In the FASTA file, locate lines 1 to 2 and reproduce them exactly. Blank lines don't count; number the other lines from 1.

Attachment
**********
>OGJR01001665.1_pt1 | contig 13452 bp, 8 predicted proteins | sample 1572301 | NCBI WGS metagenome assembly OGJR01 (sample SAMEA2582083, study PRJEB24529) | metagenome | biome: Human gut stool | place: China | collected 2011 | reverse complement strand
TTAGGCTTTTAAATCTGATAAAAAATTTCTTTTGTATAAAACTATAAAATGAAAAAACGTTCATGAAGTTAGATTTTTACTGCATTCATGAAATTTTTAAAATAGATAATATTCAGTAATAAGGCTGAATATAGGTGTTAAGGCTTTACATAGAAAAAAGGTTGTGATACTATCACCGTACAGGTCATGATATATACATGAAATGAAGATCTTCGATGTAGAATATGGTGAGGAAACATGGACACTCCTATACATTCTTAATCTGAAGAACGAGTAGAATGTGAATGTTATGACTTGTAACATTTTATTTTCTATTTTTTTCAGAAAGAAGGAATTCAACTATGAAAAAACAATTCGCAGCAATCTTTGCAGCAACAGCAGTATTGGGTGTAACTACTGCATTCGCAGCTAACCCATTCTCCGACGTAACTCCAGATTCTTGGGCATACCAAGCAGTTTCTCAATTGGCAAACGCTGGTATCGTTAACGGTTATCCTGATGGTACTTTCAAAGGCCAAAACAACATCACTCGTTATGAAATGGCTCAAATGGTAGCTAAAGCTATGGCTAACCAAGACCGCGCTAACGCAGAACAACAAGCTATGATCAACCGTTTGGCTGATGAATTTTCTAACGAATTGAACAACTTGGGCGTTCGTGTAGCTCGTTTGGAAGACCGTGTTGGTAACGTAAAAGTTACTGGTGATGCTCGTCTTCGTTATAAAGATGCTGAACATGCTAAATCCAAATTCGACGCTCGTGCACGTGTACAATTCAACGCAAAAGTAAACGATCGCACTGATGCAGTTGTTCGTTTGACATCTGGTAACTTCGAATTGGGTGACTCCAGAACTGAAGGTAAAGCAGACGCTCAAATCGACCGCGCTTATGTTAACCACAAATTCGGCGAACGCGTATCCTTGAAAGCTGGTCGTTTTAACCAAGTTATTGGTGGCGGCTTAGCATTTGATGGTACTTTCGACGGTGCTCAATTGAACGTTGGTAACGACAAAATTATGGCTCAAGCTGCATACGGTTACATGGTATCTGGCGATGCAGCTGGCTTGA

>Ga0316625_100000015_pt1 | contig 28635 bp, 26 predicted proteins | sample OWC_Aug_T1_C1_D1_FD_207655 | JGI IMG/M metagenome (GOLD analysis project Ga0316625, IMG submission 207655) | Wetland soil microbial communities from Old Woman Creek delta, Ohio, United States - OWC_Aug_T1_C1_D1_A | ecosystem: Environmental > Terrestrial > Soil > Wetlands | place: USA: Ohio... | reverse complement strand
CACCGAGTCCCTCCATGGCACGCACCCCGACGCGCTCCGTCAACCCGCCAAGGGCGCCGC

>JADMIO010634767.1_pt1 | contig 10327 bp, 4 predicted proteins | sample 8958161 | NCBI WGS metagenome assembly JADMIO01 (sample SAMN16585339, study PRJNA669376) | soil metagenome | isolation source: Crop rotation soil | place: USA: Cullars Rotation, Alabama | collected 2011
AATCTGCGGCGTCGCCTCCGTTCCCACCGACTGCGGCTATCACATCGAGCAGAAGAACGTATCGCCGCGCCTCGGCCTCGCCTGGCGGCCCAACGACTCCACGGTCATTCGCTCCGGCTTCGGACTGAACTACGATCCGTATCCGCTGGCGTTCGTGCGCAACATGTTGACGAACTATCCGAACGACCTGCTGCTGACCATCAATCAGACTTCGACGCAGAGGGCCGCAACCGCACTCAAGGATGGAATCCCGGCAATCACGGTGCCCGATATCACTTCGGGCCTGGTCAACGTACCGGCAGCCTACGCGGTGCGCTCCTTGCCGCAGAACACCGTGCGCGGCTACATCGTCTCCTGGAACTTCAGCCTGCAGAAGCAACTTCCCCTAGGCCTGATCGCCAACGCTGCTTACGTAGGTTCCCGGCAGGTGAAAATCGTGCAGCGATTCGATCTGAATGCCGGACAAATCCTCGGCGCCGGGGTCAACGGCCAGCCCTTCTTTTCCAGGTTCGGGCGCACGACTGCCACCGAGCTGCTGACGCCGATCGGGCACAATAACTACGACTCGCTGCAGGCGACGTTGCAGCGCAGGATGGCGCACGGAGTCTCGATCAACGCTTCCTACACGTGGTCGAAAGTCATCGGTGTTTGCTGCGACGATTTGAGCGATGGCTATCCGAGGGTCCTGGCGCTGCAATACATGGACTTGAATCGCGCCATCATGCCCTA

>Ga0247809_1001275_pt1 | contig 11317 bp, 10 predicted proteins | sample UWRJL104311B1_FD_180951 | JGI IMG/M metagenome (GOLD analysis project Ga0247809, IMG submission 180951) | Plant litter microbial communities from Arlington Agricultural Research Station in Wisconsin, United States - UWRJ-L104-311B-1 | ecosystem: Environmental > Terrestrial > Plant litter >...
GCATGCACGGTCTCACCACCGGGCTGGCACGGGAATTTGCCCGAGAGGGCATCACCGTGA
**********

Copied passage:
>OGJR01001665.1_pt1 | contig 13452 bp, 8 predicted proteins | sample 1572301 | NCBI WGS metagenome assembly OGJR01 (sample SAMEA2582083, study PRJEB24529) | metagenome | biome: Human gut stool | place: China | collected 2011 | reverse complement strand
TTAGGCTTTTAAATCTGATAAAAAATTTCTTTTGTATAAAACTATAAAATGAAAAAACGTTCATGAAGTTAGATTTTTACTGCATTCATGAAATTTTTAAAATAGATAATATTCAGTAATAAGGCTGAATATAGGTGTTAAGGCTTTACATAGAAAAAAGGTTGTGATACTATCACCGTACAGGTCATGATATATACATGAAATGAAGATCTTCGATGTAGAATATGGTGAGGAAACATGGACACTCCTATACATTCTTAATCTGAAGAACGAGTAGAATGTGAATGTTATGACTTGTAACATTTTATTTTCTATTTTTTTCAGAAAGAAGGAATTCAACTATGAAAAAACAATTCGCAGCAATCTTTGCAGCAACAGCAGTATTGGGTGTAACTACTGCATTCGCAGCTAACCCATTCTCCGACGTAACTCCAGATTCTTGGGCATACCAAGCAGTTTCTCAATTGGCAAACGCTGGTATCGTTAACGGTTATCCTGATGGTACTTTCAAAGGCCAAAACAACATCACTCGTTATGAAATGGCTCAAATGGTAGCTAAAGCTATGGCTAACCAAGACCGCGCTAACGCAGAACAACAAGCTATGATCAACCGTTTGGCTGATGAATTTTCTAACGAATTGAACAACTTGGGCGTTCGTGTAGCTCGTTTGGAAGACCGTGTTGGTAACGTAAAAGTTACTGGTGATGCTCGTCTTCGTTATAAAGATGCTGAACATGCTAAATCCAAATTCGACGCTCGTGCACGTGTACAATTCAACGCAAAAGTAAACGATCGCACTGATGCAGTTGTTCGTTTGACATCTGGTAACTTCGAATTGGGTGACTCCAGAACTGAAGGTAAAGCAGACGCTCAAATCGACCGCGCTTATGTTAACCACAAATTCGGCGAACGCGTATCCTTGAAAGCTGGTCGTTTTAACCAAGTTATTGGTGGCGGCTTAGCATTTGATGGTACTTTCGACGGTGCTCAATTGAACGTTGGTAACGACAAAATTATGGCTCAAGCTGCATACGGTTACATGGTATCTGGCGATGCAGCTGGCTTGA